Those tend to use moderation in control independently (Like a dimmer switch- so instead of forward at full power or dead stop- it moves it like an accelerator) and see if any of those could be a possibility.
I say Joystick style because they tend to have all the electronics needed in the controller already (It's why they are usually a lot bulkier).

dejaentendu1416
2008-Apr-03, 10:59 PM
I was afriad of that.

If we were to try building one, would it be possible to keep the cost under $5-10 (just for the final parts, not whatever tinkering we do and screw up - we only have to account for what's actually used in the budget)? (The playstation idea seemed appealing because someone apparenly saw them for a buck or two at GameStop or a similar store)

EDIT: Just saw your edit haha. I'll go take a look at their website and see if they've got anything that looks useful. Even that would be better than simple on-off...trying to manuever the thing right now is a huge pain in the ***.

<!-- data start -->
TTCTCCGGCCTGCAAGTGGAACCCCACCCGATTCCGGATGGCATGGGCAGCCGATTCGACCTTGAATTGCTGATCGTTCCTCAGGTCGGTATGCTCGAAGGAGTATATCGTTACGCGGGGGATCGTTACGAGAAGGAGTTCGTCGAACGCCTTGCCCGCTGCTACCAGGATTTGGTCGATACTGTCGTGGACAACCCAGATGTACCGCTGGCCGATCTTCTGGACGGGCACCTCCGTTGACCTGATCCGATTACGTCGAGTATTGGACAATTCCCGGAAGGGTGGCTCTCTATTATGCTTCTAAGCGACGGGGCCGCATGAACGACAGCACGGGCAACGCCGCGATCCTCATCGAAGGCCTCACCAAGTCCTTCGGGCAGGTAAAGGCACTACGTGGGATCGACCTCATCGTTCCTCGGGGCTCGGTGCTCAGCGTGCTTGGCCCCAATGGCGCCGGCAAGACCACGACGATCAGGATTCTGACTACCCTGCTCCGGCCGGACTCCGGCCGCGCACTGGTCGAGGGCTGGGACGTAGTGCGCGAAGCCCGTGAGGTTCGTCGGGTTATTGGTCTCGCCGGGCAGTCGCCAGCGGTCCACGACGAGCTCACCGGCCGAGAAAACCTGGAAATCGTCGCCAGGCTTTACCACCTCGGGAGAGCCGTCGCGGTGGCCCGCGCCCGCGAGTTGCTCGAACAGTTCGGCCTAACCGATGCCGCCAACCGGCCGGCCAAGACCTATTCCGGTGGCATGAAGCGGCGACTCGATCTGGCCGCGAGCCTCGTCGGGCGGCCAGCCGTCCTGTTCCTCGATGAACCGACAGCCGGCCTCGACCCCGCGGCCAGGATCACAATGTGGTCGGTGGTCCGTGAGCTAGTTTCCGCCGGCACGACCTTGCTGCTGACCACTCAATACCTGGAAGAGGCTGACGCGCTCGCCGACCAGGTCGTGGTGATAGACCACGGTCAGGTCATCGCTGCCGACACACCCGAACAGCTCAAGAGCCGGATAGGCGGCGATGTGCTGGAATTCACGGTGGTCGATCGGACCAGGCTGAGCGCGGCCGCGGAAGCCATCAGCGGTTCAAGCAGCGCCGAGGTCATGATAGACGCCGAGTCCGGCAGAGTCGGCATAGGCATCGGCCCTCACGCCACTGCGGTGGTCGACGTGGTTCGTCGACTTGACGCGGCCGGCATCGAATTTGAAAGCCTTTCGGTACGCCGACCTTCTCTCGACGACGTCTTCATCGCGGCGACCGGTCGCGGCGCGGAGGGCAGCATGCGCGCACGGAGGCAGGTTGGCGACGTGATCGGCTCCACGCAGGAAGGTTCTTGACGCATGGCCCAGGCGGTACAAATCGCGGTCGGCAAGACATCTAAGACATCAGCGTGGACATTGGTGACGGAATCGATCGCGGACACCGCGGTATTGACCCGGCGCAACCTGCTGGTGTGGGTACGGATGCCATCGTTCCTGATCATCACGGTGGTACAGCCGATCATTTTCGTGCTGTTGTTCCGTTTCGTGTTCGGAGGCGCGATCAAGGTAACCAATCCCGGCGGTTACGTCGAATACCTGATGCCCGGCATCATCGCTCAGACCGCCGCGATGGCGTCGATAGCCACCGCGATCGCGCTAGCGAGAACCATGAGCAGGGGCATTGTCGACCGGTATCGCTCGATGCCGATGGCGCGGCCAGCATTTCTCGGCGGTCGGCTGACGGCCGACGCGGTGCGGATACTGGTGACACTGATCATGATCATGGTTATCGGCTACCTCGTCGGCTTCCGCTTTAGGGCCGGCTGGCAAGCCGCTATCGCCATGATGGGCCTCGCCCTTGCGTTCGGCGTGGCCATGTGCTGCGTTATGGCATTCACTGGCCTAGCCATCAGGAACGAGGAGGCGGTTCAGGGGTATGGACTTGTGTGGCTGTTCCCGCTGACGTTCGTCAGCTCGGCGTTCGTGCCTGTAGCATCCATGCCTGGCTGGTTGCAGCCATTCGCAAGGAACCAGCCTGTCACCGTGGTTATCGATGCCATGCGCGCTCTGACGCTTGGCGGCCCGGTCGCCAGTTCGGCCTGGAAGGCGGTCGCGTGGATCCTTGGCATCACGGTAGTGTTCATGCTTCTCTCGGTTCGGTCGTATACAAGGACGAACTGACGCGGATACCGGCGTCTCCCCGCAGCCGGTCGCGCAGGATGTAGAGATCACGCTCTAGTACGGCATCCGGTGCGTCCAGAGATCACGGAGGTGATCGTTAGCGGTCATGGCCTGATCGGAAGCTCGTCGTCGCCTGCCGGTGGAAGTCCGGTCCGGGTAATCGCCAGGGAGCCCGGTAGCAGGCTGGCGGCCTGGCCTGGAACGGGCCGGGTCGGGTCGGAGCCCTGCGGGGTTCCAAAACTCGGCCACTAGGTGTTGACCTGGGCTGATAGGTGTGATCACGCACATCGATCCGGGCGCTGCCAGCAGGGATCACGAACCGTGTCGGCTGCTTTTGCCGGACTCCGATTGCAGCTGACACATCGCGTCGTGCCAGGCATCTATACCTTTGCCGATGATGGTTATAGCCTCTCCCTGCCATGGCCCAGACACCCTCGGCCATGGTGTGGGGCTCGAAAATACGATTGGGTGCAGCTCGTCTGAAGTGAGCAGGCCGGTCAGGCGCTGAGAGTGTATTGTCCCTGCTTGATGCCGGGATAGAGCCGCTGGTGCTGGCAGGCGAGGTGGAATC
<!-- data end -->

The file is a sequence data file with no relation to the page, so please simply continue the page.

Jay200MPH
2008-Apr-04, 01:02 PM
It depends how much control you want. Some of the early ones were REALLY basic but you don't get anything fancy like analog directional input or pressure sensitivity. A C-64 joystick (http://www.syntaxerror.nu/joy002.jpg) for example has just five electronic switches - four directions and one button (the second button is selected mechanically - it can't read both at the same time!) - and uses an industry standard DB9 serial connector which you can get anywhere. You can easily make one do anything you want. I'm sure you can find the pinout using your favourite search engine.

Probably a lot of older gamepads are similar in nature (Amiga, Atari, Sega Genesis, etc.)

- J

Neverfly
2008-Apr-04, 01:04 PM